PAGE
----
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Port of Chennai cuts transshipment rates 70pc as Delhi ends cabotage

THE Port of Chennai the biggest on India's east coast, has slashed rates for short-sea feeder transshipment cargo in response to New Delhi's decision to end restrictive cabotage rules

Port of Chennai cuts transshipment rates 70pc as Delhi ends cabotage
18 July 2018 - 19:00
THE Port of Chennai the biggest on India's east coast, has slashed rates for short-sea feeder transshipment cargo in response to New Delhi's decision to end restrictive cabotage rules.

In a trade advisory, the port trust this week announced substantial tariff reductions for domestic and foreign ocean carriers handling export-import containers for transshipment, reported IHS Media.



Shortsea carriers, operating exclusively on coastal routes and carrying a minimum volume of 100 TEU of transshipment cargo per voyage, will receive a 70 per cent discount on vessel-related charges for up to 25 calls a year and an 80 per cent concession beyond that number during the year.



Foreign carriers, able to fulfill these conditions, will be allowed a five per cent additional, upfront discount on the current 15 per cent cut in vessel-related charges.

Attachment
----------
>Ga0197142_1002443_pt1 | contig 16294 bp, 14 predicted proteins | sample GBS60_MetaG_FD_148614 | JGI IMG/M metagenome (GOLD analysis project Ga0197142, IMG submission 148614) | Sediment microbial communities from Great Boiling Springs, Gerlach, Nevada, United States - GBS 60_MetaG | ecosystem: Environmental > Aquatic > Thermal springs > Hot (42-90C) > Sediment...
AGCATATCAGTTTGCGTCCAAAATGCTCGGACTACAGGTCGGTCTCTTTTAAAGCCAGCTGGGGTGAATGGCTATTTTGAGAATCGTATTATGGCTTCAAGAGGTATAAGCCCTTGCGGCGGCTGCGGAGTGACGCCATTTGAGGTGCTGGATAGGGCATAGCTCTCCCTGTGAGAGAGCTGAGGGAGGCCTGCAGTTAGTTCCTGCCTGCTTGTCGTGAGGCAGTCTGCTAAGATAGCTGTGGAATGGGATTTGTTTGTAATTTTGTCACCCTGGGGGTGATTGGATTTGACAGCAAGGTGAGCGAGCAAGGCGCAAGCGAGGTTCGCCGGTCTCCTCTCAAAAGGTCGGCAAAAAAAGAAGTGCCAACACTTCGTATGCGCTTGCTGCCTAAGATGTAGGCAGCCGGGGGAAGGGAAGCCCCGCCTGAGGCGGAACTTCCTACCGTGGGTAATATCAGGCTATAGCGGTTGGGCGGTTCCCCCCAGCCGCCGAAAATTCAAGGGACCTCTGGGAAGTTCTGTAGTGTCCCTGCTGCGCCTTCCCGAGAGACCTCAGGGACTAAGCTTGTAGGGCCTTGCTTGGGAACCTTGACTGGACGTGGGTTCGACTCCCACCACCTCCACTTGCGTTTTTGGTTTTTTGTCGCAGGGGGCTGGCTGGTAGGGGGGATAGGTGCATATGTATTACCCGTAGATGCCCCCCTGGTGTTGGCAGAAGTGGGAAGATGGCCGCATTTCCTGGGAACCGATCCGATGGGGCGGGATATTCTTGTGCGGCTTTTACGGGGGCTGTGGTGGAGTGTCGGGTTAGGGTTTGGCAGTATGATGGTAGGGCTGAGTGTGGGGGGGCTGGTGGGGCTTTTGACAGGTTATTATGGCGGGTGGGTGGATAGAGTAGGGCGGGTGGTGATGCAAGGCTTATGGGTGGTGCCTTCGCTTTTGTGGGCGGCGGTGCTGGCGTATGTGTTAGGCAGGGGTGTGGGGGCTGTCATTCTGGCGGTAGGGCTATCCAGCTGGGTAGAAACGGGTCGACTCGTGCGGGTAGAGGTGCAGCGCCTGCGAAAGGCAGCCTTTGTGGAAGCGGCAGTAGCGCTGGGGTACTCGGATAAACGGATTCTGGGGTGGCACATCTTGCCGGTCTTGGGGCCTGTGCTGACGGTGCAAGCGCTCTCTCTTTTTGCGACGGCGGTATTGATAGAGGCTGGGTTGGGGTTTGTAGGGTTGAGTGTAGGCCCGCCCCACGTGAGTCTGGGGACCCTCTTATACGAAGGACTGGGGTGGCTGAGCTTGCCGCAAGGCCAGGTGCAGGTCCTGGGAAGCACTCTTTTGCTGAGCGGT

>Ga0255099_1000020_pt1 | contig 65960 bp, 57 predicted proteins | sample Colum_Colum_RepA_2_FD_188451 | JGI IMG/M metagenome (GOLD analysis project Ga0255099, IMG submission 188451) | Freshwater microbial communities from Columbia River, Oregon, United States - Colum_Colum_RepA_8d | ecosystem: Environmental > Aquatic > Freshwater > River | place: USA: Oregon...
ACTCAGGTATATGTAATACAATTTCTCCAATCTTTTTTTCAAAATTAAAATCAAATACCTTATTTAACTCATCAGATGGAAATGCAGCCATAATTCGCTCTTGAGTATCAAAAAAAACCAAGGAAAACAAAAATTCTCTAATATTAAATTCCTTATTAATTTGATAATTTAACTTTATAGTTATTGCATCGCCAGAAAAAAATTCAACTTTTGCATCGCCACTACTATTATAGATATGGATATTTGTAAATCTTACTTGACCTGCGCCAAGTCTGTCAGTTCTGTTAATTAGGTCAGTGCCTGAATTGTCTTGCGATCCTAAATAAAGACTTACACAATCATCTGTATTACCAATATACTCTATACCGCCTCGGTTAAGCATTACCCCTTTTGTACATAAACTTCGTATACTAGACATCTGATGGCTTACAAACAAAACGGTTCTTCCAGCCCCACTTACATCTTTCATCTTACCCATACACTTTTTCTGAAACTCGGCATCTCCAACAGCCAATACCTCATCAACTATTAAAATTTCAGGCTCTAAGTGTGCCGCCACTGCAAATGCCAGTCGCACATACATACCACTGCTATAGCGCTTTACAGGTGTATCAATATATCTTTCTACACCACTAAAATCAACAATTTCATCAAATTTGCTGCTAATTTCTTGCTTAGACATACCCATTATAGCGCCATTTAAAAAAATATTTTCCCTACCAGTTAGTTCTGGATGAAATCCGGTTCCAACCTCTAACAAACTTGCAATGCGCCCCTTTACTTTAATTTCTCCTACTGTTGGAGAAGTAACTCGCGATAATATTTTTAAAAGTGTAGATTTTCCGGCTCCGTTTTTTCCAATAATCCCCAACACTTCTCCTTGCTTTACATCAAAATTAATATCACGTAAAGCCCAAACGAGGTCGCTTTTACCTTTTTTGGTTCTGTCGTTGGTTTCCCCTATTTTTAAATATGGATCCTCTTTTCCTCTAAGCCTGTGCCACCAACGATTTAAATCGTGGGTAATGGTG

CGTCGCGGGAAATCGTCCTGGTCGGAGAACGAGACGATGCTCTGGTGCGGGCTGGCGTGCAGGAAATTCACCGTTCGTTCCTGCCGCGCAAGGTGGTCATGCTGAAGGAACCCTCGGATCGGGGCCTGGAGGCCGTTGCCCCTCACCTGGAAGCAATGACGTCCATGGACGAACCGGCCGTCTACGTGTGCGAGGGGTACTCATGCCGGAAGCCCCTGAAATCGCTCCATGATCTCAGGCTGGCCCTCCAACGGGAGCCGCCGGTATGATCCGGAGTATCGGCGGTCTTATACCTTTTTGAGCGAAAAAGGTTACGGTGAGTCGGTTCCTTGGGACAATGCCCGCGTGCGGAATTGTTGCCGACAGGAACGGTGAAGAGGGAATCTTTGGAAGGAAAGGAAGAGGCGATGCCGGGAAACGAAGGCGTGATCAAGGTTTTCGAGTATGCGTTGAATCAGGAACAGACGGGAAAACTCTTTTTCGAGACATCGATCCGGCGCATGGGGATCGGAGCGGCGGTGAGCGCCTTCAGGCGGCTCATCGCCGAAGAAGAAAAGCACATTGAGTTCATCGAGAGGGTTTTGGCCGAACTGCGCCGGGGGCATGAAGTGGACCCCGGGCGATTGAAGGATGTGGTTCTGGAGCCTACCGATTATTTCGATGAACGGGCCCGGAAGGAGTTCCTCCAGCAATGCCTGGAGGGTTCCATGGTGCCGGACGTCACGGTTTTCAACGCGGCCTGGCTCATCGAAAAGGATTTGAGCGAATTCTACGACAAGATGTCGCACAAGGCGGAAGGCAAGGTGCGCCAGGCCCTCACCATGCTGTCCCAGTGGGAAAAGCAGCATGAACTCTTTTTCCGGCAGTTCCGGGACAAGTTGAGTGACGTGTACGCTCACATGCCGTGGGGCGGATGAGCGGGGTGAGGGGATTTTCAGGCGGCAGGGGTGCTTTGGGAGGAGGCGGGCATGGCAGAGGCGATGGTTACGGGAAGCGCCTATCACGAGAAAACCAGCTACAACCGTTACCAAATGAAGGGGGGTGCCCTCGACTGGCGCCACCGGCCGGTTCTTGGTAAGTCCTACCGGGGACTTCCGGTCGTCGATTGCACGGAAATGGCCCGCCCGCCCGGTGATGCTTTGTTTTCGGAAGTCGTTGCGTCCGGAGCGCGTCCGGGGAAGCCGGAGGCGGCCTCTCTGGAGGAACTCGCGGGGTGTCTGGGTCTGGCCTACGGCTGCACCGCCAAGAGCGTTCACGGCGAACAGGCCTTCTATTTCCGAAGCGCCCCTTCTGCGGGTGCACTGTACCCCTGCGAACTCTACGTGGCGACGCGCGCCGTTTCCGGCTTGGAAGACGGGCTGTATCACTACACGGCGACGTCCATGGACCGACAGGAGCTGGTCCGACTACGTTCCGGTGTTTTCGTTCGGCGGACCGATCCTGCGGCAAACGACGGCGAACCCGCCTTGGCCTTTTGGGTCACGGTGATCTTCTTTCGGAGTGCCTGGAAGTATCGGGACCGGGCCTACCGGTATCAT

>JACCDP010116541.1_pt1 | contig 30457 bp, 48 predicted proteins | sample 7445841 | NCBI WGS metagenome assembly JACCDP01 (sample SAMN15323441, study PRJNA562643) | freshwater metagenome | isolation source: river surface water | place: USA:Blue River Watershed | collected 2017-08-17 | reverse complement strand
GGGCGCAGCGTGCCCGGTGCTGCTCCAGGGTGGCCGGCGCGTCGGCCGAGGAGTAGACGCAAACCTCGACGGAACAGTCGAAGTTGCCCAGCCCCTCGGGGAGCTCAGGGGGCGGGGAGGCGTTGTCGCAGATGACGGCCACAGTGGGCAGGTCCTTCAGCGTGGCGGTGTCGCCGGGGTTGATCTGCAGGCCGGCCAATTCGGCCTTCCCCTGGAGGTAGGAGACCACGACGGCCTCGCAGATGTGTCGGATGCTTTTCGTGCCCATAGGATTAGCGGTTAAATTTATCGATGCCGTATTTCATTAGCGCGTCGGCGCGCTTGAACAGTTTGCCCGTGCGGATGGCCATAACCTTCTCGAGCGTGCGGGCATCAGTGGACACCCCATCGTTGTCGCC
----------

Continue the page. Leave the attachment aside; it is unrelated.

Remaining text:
'Cabotage relaxation is expected to bring greater competition to the feeder market and reduce feedering rates, thus encouraging the use of domestic ports and terminals for aggregation and transshipment purposes,' a port statement said.



'This is expected to benefit local importers and exporters as their cost of handling may come down.



'With these measures, it is expected that transshipment of Indian containers, which, at present, is happening through neighboring international ports like Colombo and Singapore, will take place through Chennai port,' the statement said.



With the cabotage law change, implemented May 21, foreign ocean carriers can transport laden export-import containers for transshipment and empty containers for repositioning between Indian ports without special licence - a market long closed to foreign-flagged vessels.



Amid rising container trade and stronger GDP growth forecasts, the government concluded that transshipment operations were causing heavy, extra logistics costs and, in turn, adversely impacting the competitiveness of Indian goods in international markets, besides enormous revenue loss for domestic gateway ports.



Dubai's DP World runs Chennai Container Terminal and Singapore's PSA International's operates Chennai International Terminals with a combined annual capacity of more than three million TEU.



Chennai handled about 1.5 million TEU in fiscal 2017-2018, with April-to-June volume at 412,000 TEU, according to statistics compiled by JOC.com.

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